5 ways poultry producers can combat E. coli

E. coli is potentially fatal to hens and can prove disastrous for a producer. Dr Bernie Beckman, a technical services director at poultry genetics company Hy-Line International, explained at a recent presentation how farmers could keep the disease under control.

5 ways poultry producers can combat E. coli
Dr Berbie BNeckman
Photo: Lloyd Phillips
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1. Understand the disease

  • Commonly found in the gut of warm-blooded animals, E. coli comprises rod-shaped bacteria and can be both a primary and a secondary pathogen, but you’re likely to deal with E. coli as a primary pathogen 90% of the time.
  • Most strains are harmless. Those that aren’t known as ‘avian pathogenic E. coli’ (APEC).
  • Can survive outside of the intestine and so is easily transmitted from bird to bird.
  • One of the clinical manifestations of APEC is E. coli peritonitis, which can lead to life-threatening sepsis.
  • Follows a cyclical pattern. Proactive control measures, such as vaccinations and antibiotic use, should be timed with this in mind.

2. Know the signs

  • Primary pathogen symptoms in layer hens can be difficult to identify. If you can’t find the cause of death during a post-mortem examination, take a close look at the ova to see if you can find small, yellow strings of fibrin (pus). These are exuded from the bloodstream following the body’s attempts to isolate the bacterium.
  • Secondary pathogen symptoms: significant quantities of fibrin in the spaces around the major internal organs, such as the lungs and liver.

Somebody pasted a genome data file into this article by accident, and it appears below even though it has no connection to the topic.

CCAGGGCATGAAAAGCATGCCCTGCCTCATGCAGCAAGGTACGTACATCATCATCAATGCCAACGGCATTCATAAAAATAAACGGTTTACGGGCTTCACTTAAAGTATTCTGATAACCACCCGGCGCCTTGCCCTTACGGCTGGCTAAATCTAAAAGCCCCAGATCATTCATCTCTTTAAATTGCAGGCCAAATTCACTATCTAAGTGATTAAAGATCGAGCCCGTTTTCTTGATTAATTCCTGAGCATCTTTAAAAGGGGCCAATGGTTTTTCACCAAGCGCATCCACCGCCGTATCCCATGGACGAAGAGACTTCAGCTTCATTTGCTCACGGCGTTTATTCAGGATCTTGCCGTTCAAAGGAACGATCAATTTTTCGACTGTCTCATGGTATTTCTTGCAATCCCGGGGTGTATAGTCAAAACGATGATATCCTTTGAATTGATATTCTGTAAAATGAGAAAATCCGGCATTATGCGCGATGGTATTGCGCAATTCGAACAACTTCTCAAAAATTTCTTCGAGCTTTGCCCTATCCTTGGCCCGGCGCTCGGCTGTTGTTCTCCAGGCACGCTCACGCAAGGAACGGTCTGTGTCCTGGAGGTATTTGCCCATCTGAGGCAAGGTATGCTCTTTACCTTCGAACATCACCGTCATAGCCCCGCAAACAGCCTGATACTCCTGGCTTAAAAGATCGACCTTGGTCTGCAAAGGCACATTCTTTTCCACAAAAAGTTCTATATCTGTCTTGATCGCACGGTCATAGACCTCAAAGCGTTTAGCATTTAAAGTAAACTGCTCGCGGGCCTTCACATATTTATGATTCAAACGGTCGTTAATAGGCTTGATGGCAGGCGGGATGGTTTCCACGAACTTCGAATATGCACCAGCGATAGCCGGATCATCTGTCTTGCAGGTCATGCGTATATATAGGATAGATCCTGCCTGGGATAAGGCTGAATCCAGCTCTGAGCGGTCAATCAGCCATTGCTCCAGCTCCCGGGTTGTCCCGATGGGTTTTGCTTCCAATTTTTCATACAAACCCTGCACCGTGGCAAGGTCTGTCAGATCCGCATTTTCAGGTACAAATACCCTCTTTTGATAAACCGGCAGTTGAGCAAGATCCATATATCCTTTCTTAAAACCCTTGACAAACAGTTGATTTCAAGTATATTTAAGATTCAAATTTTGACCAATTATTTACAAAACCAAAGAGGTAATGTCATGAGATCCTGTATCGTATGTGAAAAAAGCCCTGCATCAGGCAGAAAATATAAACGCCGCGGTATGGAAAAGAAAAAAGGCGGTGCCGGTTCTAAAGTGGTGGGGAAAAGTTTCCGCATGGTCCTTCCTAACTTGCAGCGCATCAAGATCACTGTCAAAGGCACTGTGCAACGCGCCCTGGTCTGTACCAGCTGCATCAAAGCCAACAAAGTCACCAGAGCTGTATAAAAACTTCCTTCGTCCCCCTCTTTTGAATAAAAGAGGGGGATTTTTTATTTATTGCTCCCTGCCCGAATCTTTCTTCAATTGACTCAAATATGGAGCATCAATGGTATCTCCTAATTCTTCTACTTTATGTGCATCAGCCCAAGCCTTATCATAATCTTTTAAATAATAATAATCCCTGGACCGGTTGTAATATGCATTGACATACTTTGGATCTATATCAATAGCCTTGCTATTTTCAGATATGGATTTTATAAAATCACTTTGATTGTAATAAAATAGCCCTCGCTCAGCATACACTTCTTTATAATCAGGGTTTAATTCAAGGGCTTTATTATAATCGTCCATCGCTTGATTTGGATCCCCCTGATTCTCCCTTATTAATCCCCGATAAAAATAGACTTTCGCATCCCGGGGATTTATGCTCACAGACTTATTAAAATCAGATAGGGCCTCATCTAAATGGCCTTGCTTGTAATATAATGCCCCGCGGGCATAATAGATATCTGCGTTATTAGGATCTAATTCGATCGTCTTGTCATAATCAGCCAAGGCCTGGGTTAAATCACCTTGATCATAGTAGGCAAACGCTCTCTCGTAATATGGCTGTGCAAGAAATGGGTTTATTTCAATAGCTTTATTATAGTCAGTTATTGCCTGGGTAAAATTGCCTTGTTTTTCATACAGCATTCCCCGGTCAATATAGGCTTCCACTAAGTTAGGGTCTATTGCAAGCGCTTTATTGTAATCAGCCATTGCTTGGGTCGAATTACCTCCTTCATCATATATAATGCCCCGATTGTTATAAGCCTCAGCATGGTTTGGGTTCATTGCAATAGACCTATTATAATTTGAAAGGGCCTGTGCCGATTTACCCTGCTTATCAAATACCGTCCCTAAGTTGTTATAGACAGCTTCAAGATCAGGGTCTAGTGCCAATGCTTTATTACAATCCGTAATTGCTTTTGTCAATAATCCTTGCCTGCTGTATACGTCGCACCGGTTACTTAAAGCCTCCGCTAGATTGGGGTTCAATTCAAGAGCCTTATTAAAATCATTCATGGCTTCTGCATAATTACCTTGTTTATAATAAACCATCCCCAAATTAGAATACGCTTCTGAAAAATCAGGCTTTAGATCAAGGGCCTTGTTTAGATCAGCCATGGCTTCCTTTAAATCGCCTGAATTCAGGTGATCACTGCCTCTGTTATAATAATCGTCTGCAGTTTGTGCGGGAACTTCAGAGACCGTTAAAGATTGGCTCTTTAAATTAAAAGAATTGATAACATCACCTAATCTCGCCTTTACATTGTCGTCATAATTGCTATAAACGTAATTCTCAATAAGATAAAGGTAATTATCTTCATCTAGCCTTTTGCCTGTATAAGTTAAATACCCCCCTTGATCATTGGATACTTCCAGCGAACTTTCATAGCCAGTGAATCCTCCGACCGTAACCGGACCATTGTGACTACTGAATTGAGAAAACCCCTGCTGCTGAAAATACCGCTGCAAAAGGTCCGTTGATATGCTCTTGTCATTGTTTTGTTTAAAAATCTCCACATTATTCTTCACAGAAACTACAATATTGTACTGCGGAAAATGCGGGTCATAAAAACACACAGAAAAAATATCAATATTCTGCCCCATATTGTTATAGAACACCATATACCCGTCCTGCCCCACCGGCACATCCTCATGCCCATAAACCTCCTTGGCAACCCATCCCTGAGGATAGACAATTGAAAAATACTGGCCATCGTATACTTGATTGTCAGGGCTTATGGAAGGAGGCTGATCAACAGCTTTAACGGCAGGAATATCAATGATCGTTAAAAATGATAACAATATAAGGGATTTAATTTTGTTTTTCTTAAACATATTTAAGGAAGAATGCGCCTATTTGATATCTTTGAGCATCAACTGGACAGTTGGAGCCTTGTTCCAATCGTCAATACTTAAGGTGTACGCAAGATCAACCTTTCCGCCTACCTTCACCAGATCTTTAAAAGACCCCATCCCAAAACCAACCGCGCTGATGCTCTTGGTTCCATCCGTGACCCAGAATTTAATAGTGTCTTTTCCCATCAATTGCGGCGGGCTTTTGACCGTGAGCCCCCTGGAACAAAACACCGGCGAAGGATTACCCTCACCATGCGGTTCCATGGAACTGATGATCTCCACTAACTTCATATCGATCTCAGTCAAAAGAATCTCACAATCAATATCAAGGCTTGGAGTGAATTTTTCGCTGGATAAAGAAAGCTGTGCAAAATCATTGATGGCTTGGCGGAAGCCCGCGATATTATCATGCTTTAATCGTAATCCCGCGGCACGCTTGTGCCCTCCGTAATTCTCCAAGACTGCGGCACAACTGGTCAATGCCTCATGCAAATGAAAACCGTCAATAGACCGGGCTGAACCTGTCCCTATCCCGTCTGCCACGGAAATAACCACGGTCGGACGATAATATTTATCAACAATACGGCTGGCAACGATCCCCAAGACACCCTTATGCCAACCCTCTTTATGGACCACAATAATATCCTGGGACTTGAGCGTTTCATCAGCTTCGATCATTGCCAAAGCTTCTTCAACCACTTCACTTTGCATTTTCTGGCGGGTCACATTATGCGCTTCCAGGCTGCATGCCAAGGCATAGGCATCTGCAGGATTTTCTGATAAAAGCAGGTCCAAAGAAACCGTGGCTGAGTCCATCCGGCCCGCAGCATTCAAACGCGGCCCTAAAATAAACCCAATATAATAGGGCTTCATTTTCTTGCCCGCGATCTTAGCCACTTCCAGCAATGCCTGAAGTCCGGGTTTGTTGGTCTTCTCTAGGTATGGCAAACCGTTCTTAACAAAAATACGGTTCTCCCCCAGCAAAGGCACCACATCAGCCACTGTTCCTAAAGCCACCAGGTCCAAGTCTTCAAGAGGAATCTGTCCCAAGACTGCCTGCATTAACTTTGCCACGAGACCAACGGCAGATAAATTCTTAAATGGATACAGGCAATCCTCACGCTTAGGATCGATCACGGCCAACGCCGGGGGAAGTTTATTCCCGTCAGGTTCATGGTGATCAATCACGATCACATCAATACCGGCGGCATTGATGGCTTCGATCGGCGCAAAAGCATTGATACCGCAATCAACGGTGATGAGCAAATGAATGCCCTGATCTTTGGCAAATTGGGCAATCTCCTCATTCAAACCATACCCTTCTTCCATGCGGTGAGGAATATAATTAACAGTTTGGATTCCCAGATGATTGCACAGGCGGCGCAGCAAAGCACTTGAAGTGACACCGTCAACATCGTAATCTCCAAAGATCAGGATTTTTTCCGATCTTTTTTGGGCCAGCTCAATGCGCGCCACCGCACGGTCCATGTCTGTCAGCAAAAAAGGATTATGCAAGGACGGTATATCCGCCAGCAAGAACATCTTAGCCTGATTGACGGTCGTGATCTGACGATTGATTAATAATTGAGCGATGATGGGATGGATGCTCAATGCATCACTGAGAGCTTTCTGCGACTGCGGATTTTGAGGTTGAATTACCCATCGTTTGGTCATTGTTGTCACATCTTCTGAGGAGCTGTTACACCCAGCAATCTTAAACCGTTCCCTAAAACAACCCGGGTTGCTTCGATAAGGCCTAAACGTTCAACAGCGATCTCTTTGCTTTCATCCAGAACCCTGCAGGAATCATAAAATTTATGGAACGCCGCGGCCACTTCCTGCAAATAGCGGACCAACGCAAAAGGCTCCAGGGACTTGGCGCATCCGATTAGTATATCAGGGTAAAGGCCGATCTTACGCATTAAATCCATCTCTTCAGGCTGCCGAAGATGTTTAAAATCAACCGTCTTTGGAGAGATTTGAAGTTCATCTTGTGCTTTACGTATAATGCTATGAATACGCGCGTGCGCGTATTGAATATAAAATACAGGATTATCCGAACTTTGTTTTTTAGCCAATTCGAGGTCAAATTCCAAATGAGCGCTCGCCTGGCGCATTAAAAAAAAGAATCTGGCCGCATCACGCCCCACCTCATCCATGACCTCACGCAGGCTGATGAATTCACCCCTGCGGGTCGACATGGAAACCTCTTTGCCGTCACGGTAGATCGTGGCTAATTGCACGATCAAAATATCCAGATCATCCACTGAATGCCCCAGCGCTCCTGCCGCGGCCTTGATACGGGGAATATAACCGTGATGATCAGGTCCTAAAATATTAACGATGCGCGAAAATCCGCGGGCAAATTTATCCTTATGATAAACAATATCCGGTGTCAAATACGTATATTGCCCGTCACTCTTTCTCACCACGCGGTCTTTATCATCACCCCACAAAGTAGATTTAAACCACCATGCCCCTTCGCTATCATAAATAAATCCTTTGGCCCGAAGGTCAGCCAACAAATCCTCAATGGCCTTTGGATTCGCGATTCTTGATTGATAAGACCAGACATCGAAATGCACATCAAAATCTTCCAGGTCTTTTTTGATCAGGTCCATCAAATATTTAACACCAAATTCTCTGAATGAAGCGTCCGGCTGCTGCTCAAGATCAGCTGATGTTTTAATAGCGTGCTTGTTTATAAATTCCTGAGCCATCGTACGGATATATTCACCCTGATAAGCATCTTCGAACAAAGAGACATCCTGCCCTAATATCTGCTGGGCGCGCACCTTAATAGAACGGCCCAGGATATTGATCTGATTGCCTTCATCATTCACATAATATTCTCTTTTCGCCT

3. Know which chickens are susceptible

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  • 18- to 30-week old hens, when egg production begins to peak. Their bodies are still developing and they’re stressed.
  • Layer hens 56 weeks or older. Mainly from breathing in APEC-laden dust from dried-out faecal matter accumulating in, or under, the layer house.
  • Pullets. The period when they begin producing the hormones needed for egg production is very stressful and their immune systems can be compromised.

4. Know the control measures

  • Early diagnosis is crucial. During periods when APEC appears to be the cause of increased mortality, conduct daily post-mortem examinations. If 50% or more of the dead birds examined show APEC-related lesions, act immediately to control the problem.
  • Effective air quality control systems in the house/s.
  • Test drinking water regularly. If necessary, treat with a chlorine-based product to kill any APEC bacteria.
  • Vaccinate. The latest, most effective vaccine is Zoetis’s Poulvac E. coli. It’s normally applied by spraying twice over the pullets during the rearing period. There’s no significant vaccine reaction and it can even be given to birds in lay.

5. Know the treatment

  • Antibiotics may be useful in treating APEC-related health issues, provided treatment starts early.
  • Although antibiotics are generally not helpful in older layers, they can be used in case they do have a positive effect.
  • Feed the birds probiotics and treat layer feed with organic acids or formaldehyde to kill any APEC in it.
  • Spray dusty pullet and hen houses with appropriate disinfectants.

Extracted from ‘How to keep E. coli at bay (FW, 25 July 2015), wherein Farmer’s Weekly journalist Lloyd Phillips spoke to Dr Bernie Beckman, a technical services director at poultry genetics company Hy-Line International. Email Dr Beckman at [email protected].

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Lloyd Phillips joined Farmer’s Weekly in January 2003 and is now a Senior Journalist with the publication. He spent most of his childhood on a Zululand sugarcane farm where he learned to speak fluent Zulu. After matriculating in 1993, Lloyd dreamed of working as a nature conservationist. Life’s vagaries, however, had different plans for him and Lloyd ended up sampling various jobs in South African agriculture before becoming a proud member of the Farmer’s Weekly team.